Government urges the public to champion road safety

Road safety advocates and stakeholders pose together with their PRSAP copies and road safety speech bubbles.


The Philippines is eyeing a 20 percent reduction in road fatalities by 2022 but it is struggling with limited funds for road safety, Transport Undersecretary Mark De Leon said, as he called for broad support in order to achieve a vision of zero deaths on the road.

“We will need road safety management, safer roads and mobility, safer vehicles, safer road users, post-crash response,” he said, referring to the five pillars of road safety, during the official launch of the 2017-2022 Philippine Road Safety Action Plan (PRSAP).

The five-year action plan, based on the original 2011-2020 plan, sets the ‘interim target of reducing the road fatality rate by at least 20% by 2022 towards a vision of a Philippine society with zero deaths on the road’.

The launch of the updated PRSAP on May 9 was the highlight of the Philippines’ observance of the 5th United Nations Global Road Week of Action for Road Safety, May 6-12, in Pasay City organized by a coalition of road safety advocates that includes government officials, private individuals and representatives of the World Health Organization (WHO).

De Leon called for support from road safety champions in order to achieve fewer road deaths amidst a scarcity of funds for road safety projects following the abolition of the Road Board earlier this year.

“Congress has abolished the road board, so government doesn’t have yearly budget allocated for road safety. In the meantime, that we don’t have that budget, we will need everyone’s support to obtain that 20% goal reduction,” he said.

President Rodrigo Duterte signed last March 8 Republic Act No. 11239 dismantling the Road Board, the office that used to manage billions of pesos worth of Motor Vehicle User’s Charge (MVUC), an annual fee imposed on vehicle owners.

The funds are allotted for road maintenance, vehicle pollution control and other road safety programs. But the Commission on Audit had found that the funds were being misappropriated, and the Board vulnerable to corruption.

Under RA 11239 the Department of Public Works and Highways will assume all obligations and liabilities of the Road Board as well as its records, property, assets, equipment and funds. The implementing rules and regulations on the allocation of the MVUC have yet to be drafted.

A shared responsibility

Emphasizing that road safety is a shared responsibility, De Leon said staying safe on the road should be every person’s goal. “We cannot rely on a single person alone. Each and every one of us should be champions on road safety. So remember, the next time you will be on the road, remember the next time you’ll be on your vehicle with your kids, remember to be champions as well.”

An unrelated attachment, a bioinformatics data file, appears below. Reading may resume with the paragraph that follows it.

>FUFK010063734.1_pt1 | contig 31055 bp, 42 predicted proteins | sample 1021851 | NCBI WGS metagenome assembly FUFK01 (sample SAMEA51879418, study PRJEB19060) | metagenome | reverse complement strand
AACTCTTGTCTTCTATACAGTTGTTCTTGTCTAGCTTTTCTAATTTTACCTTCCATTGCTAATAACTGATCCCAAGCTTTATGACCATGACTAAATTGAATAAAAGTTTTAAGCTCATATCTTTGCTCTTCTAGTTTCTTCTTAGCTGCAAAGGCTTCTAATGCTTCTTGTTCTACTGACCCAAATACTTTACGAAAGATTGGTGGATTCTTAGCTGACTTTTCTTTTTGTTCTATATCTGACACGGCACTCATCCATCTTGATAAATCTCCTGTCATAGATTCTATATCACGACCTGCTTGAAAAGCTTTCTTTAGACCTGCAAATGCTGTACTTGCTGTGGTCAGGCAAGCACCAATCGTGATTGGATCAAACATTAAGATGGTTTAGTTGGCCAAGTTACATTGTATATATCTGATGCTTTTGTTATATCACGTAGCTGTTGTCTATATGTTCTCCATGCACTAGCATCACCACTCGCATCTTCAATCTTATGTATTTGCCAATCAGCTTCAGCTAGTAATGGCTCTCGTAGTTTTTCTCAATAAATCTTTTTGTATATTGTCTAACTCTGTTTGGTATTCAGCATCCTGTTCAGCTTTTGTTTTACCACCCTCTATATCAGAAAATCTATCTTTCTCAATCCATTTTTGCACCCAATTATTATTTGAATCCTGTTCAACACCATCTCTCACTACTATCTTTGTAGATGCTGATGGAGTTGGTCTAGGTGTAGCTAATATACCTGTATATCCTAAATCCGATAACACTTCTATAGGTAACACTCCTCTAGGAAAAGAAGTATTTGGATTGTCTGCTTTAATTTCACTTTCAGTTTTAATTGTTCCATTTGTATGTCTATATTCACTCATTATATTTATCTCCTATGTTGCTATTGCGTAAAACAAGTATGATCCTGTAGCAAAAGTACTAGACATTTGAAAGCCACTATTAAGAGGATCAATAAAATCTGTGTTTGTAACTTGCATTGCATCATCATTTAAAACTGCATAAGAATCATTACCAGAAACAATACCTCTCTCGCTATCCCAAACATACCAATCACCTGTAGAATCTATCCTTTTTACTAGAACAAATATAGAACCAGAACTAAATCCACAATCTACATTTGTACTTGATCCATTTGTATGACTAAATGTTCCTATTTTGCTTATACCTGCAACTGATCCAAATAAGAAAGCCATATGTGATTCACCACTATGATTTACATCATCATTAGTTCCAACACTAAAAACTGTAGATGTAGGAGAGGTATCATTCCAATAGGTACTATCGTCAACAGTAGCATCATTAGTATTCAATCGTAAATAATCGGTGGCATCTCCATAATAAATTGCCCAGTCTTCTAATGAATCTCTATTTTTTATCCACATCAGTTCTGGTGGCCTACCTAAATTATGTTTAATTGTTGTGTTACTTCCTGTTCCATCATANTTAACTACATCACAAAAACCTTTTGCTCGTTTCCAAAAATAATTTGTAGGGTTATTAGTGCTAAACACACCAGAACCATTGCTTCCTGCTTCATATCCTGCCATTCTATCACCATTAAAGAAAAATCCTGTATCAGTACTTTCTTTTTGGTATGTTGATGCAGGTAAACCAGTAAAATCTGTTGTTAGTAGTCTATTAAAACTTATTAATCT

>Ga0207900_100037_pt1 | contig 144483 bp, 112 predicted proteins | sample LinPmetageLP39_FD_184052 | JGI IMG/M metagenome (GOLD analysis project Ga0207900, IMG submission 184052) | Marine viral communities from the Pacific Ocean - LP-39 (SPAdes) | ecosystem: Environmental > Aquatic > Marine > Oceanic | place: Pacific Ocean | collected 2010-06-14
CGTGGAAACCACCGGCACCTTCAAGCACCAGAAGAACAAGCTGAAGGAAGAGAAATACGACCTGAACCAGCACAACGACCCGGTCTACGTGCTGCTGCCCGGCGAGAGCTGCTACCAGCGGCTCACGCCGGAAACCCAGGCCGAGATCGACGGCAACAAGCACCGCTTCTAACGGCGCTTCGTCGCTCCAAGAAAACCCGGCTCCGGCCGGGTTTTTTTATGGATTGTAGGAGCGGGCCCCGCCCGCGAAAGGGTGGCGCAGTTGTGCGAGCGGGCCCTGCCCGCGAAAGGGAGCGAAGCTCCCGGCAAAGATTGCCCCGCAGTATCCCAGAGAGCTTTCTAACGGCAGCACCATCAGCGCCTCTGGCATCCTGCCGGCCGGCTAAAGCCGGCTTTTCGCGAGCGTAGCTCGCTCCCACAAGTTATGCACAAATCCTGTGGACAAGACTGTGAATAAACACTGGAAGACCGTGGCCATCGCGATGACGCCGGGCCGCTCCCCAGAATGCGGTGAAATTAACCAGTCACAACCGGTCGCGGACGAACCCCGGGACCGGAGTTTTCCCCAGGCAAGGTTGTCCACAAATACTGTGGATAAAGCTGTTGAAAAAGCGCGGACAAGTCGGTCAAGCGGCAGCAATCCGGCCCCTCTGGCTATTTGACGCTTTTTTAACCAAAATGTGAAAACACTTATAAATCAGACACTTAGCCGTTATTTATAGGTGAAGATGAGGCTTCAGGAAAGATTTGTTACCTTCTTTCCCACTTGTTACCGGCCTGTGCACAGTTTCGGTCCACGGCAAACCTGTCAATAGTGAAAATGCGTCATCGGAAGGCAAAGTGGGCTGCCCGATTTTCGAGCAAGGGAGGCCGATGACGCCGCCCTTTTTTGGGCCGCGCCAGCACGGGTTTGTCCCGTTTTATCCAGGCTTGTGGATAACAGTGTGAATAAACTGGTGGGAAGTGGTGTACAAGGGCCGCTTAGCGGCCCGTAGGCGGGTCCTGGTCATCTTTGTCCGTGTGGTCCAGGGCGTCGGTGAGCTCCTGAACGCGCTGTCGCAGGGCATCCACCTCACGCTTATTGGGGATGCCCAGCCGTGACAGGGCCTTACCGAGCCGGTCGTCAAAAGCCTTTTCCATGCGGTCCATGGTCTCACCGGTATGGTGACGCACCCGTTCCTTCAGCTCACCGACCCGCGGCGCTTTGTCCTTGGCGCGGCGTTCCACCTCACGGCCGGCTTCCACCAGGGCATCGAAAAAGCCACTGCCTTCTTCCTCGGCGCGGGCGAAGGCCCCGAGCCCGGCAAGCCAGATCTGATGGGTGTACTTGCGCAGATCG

The five pillars, De Leon advocates, should ‘have their own champion.’

“I, myself, cannot be champion for all these pillars. I am not an expert on post-crash response, that’s why DOH is here,” he added, referring to the Department of Health.

De Leon also warned against road safety legislation becoming a “useless document” if the strategies for the plan are not implemented well.

Land Transportation Office (LTO) Director Francis Ray Almora for his part said law enforcement requires public education and that is what his office is now focusing on.

“We are having that paradigm shift from just plain enforcement to that of public education. Public education and enforcement, we believe, need to be done together to really have that behavioral change that will result in more disciplined road users,” the head of LTO’s Law Enforcement Service said at the forum.

“Change process in the context of law enforcement, we believe, is our objective now,” he added.

WHO representative to the Philippines Dr. Gundo Weiler discusses road safety trends in the Philippines.

WHO Representative to the Philippines, Dr. Gundo Weiler commends the Philippines for having a “really strong road safety coalition.”

He noted, however, that despite the good efforts made in the Philippines and in other countries, the incidence of death from road crashes continues to rise.

“We are now at the record number of 12,000 fatalities every year,” he said at the event to mark road safety week. Tens of thousands more are injured in road crashes in the Philippines every year.

The number of fatalities related to road traffic crashes stands at an annual rate of 1.35-million globally. Road traffic incidents are the top killer of children and young adults aged five to 29. The most vulnerable sectors are the poor, recording 90%of all fatalities in low-and middle-income countries, even though they do not bear 90% of the traffic rate, according to the WHO 2018 Global Status Report on Road Safety.

“We can advocate for better laws and support those who have been affected by road traffic crashes. As road users, all of us can make a difference. But everybody also beyond this has the potential to speak up and become a proactive leader for road safety,” said Weiler.

Anyone can “speak up to save lives by documenting ideas and recording your suggestions, and by prompting decision-makers to act on them,” he added.



This story is produced under the Bloomberg Initiative Global Road Safety Media Fellowship implemented by the World Health Organization, Department of Transportation and VERA Files.

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